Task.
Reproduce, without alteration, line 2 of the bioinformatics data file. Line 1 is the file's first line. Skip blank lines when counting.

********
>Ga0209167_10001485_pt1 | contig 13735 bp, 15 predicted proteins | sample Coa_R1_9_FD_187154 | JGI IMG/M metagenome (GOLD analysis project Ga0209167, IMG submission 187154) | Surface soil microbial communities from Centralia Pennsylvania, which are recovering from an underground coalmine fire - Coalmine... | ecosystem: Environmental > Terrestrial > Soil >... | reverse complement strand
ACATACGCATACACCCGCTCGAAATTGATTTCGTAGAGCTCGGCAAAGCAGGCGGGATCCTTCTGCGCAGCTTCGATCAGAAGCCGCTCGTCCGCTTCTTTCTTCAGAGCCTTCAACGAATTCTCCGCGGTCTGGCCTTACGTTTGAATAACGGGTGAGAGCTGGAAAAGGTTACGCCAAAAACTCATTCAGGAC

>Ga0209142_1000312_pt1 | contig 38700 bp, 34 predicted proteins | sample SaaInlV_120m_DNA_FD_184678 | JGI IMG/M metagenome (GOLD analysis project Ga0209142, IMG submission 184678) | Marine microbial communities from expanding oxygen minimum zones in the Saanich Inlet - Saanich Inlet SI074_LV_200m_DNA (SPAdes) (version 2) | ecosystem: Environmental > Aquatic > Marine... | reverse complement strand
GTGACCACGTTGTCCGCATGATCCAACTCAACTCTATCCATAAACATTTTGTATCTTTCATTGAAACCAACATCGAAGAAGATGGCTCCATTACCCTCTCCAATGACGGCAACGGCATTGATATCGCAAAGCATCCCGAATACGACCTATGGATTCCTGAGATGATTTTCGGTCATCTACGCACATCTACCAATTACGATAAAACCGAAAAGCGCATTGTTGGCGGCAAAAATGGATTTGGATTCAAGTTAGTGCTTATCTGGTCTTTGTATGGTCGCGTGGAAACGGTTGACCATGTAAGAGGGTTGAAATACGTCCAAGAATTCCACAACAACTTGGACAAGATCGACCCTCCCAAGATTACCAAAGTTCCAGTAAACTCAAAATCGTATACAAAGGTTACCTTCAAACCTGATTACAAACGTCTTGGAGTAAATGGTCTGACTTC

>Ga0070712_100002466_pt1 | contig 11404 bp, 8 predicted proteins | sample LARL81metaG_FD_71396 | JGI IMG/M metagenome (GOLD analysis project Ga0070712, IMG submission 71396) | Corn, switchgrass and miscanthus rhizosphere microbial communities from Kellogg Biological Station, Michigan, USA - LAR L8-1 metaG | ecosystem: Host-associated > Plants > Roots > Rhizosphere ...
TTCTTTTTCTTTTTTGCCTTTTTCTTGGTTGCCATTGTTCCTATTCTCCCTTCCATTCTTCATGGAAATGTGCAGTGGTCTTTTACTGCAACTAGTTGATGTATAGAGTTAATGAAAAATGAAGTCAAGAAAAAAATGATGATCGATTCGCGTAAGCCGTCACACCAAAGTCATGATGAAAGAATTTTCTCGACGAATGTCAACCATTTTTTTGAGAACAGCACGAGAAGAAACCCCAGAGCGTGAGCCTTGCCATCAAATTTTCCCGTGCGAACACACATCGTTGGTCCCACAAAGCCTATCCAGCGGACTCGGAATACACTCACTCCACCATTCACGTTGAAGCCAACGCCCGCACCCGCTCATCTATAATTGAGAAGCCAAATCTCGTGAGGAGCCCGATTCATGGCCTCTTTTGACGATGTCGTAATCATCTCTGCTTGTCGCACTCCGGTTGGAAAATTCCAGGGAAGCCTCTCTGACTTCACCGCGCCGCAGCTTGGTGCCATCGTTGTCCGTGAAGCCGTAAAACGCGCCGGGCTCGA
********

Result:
ACATACGCATACACCCGCTCGAAATTGATTTCGTAGAGCTCGGCAAAGCAGGCGGGATCCTTCTGCGCAGCTTCGATCAGAAGCCGCTCGTCCGCTTCTTTCTTCAGAGCCTTCAACGAATTCTCCGCGGTCTGGCCTTACGTTTGAATAACGGGTGAGAGCTGGAAAAGGTTACGCCAAAAACTCATTCAGGAC